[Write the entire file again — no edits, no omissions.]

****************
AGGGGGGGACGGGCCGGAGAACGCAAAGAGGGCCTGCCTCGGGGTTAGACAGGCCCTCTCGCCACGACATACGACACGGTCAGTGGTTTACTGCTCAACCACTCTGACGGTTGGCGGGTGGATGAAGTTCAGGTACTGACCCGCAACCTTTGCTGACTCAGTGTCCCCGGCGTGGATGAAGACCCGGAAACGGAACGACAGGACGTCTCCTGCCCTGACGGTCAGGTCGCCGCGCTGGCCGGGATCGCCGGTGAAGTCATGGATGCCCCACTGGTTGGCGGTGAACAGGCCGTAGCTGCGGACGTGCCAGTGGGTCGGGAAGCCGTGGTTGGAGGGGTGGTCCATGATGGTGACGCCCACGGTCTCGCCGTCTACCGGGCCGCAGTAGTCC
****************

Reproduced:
AGGGGGGGACGGGCCGGAGAACGCAAAGAGGGCCTGCCTCGGGGTTAGACAGGCCCTCTCGCCACGACATACGACACGGTCAGTGGTTTACTGCTCAACCACTCTGACGGTTGGCGGGTGGATGAAGTTCAGGTACTGACCCGCAACCTTTGCTGACTCAGTGTCCCCGGCGTGGATGAAGACCCGGAAACGGAACGACAGGACGTCTCCTGCCCTGACGGTCAGGTCGCCGCGCTGGCCGGGATCGCCGGTGAAGTCATGGATGCCCCACTGGTTGGCGGTGAACAGGCCGTAGCTGCGGACGTGCCAGTGGGTCGGGAAGCCGTGGTTGGAGGGGTGGTCCATGATGGTGACGCCCACGGTCTCGCCGTCTACCGGGCCGCAGTAGTCC